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June 26, 2017

Cable #1 (Review)


Cable #1
Marvel Comics, May 2017
Writer: James Robinson

“Cable” #1 is the first issue of a new comic book series from US publisher Marvel Comics that focuses on a character, being both a mutant and a cyborg, called Cable. The backstory to this character is as confusing as its categorisation. Cable is the middle-aged, time-displaced son of popular X-men character Cyclops, but from an alternate future. The character is part of the wave of edgy, gun-toting, militaristic characters that defined the US superhero comic book genre in the 1990s. Cable featured prominently in many X-Men-related story arcs at the time.

The first issue of this comic book has the mutant traveling through different times and places in the past. Cable visits the United States in 1874 and Japan in 1543, pursuing an unnamed foe. Along the way, Cable has to contend with locals who have been gifted futuristic weapons by Cable’s adversary. Disappointingly, this leads to fights with laser gun-equipped cowboys, and ronin (masterless samurais) wielding electric/laser swords and bows. Cable was largely successful with the former, but defeated by the latter group, as they had the advantage of numbers and the element of surprise.

“Cable” #1’s plot, at least as it is presented in the comic, is flimsy. It certainly breaks no new narrative ground. It is obvious that the story is building up to something, and this first issue’s only purpose is to set up the mystery relating to Cable’s target and why Cable is hunting him down. This is however framed by the reader-engagement tactic of action involving a time-travelling cyborg mutant fighting samurais and cowboys – a mind-boggling first issue.

Our next criticism of this title is perhaps no surprise to longstanding followers of this character: The dialogue is shallow. Most portrayals of Cable never injected the character with much of a personality, other than as occasional father figure to young super-powered mutants. In fact, the character’s most successful runs were as the partner of the very talkative Deadpool. Deadpool is another character in Marvel Comics’ quiver which has become enormously popular as a consequence of the 2016 motion picture, “Deadpool”. In these tales, Cable played the straight man to Deadpool’s funny man. Without Deadpool, Cable is relegated to a walking action hero cliché. Cable is a veteran fighter with guns, dry but not wry, rarely given the gravelly sense of humour of Clint Eastwood’s cowboys. Cable’s interaction with a cowboy-turned-informant allows for slightly humorous banter, but his interactions the Japanese warriors end up being uninteresting and tedious.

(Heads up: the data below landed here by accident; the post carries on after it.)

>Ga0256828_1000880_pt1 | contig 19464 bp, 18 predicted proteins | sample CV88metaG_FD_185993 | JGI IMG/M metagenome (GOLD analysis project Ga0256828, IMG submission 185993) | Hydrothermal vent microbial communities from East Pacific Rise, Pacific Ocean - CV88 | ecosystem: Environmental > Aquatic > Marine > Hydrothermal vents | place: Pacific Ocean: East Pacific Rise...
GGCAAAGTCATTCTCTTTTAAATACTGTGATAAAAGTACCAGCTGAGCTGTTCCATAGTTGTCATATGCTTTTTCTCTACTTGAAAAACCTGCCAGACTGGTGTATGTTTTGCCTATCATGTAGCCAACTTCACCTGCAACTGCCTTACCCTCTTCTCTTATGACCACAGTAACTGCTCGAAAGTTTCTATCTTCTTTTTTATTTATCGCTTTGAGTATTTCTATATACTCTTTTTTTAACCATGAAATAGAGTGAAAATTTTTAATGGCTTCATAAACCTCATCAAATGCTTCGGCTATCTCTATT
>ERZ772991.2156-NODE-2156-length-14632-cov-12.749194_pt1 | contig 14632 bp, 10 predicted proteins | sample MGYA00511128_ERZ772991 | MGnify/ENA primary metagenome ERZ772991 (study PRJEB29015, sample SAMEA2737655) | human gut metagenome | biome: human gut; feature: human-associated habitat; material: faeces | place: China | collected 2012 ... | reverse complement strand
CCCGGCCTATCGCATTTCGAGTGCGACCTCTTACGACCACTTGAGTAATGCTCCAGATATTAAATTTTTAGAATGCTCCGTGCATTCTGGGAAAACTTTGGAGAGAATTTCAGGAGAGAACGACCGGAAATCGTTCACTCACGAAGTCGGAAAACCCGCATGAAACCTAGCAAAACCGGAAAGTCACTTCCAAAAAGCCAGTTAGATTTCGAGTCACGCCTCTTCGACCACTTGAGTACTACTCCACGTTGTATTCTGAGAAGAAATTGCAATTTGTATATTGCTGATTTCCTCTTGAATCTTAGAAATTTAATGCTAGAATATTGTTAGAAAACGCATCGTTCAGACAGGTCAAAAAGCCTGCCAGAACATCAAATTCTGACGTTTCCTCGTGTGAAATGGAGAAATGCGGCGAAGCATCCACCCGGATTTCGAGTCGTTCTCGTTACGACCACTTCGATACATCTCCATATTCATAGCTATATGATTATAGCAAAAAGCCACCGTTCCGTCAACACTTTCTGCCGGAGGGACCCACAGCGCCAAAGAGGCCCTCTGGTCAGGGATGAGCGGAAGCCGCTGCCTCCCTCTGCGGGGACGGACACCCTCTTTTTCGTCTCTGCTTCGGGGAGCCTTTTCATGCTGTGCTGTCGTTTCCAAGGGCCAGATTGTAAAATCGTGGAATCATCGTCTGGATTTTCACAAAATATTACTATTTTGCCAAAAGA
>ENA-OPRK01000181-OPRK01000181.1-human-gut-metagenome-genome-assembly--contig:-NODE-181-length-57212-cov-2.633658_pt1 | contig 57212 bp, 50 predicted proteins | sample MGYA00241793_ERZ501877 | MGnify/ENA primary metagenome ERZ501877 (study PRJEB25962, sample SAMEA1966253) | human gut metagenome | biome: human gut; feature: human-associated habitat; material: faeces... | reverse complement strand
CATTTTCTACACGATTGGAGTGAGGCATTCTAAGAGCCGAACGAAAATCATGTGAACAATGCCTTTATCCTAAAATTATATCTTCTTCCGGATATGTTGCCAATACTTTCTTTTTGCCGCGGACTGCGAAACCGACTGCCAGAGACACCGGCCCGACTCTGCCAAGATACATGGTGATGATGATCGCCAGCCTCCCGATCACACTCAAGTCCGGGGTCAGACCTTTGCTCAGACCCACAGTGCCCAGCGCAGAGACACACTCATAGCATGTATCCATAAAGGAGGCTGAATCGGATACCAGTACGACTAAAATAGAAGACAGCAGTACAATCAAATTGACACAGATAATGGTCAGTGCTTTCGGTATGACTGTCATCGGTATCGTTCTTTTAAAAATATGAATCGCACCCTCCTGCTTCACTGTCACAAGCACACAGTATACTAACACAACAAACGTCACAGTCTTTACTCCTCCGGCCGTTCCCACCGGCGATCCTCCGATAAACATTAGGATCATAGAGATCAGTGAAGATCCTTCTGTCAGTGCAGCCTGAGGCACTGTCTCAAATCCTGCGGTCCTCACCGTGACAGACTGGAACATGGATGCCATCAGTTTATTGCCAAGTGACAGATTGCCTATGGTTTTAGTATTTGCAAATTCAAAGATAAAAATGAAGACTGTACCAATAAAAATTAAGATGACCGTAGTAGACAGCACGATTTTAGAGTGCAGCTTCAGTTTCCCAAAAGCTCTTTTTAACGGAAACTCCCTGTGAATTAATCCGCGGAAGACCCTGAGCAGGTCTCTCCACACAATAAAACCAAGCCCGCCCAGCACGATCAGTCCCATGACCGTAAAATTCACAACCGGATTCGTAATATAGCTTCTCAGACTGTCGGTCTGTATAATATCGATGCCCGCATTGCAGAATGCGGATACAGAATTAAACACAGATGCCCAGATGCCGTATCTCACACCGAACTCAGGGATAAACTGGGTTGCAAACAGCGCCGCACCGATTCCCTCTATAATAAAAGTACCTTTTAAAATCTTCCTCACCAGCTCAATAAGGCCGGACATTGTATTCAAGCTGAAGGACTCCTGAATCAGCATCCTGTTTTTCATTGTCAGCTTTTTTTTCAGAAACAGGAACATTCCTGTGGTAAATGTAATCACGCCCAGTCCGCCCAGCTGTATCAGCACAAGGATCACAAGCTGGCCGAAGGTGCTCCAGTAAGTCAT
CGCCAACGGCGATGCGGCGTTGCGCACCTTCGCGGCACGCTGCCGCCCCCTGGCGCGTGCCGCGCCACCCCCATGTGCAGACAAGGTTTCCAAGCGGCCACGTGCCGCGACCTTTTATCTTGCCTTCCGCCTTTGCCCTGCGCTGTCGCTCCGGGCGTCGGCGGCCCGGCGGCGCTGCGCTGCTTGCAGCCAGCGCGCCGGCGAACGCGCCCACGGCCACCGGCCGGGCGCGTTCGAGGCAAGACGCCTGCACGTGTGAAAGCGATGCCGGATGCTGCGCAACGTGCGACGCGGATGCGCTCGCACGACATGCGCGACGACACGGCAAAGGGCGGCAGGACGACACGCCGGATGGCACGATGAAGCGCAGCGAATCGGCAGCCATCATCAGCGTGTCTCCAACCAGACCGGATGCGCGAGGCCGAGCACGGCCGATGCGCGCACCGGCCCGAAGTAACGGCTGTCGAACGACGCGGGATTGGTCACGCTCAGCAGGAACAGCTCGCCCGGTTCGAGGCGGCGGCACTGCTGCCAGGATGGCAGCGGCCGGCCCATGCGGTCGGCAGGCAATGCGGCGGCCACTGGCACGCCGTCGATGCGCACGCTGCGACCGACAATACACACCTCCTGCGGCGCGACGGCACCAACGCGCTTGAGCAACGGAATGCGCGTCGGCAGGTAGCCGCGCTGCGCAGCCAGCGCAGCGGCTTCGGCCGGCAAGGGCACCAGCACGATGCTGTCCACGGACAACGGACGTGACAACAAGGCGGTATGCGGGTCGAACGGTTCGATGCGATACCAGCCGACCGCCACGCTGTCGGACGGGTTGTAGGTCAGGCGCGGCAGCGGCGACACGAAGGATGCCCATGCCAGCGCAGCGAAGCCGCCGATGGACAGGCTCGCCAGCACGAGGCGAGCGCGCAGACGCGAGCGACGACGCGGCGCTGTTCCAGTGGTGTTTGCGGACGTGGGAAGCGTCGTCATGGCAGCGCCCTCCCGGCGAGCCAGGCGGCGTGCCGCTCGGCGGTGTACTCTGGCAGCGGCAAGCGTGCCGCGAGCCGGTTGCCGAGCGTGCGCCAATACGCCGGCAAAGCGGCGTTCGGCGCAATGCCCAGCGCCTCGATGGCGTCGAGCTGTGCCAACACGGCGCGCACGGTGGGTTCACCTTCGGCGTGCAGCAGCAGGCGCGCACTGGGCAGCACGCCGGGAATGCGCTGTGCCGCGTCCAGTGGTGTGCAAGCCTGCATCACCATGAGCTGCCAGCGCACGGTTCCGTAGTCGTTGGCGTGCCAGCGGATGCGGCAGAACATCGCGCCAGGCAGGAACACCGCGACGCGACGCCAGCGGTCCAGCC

One positive aspect of this new comic book is that it is not part of any crossover event, nor does it rely on extensive knowledge of other Marvel comic books. This commercial strategy, designed exclusively to increase sales, in our view cripples Marvel Comics’ creative output in three ways:

a. by requiring enormous and generally unsuccessful writer collaboration;
b. unnecessarily tangential plot lines; and
c. main plots creaking from the stretch of page duration.

The backstory of Cable might be provided in future issues for the benefit of readers unfamiliar with the enormously complicated X-Men franchise. If this occurs, like so many other Anglophone periodical comics issued on a monthly basis, the comic will benefit from being collected into a trade paperback.

A “Cable” comic has potential. The character is generally portrayed as hard-bitten but not remorseless. The character also has a time-travel backstory. Both should provide ample room for creativity and allow writers a little bit of wiggle room with regard to setting, continuity, and character usage. We are unimpressed with Cable #1, but perhaps the writer, the very talented James Robinson, is gearing up for something more substantial. Notwithstanding Mr Robinson’s tremendous track record, on the basis of this first issue alone, readers are advised to keep expectations low.

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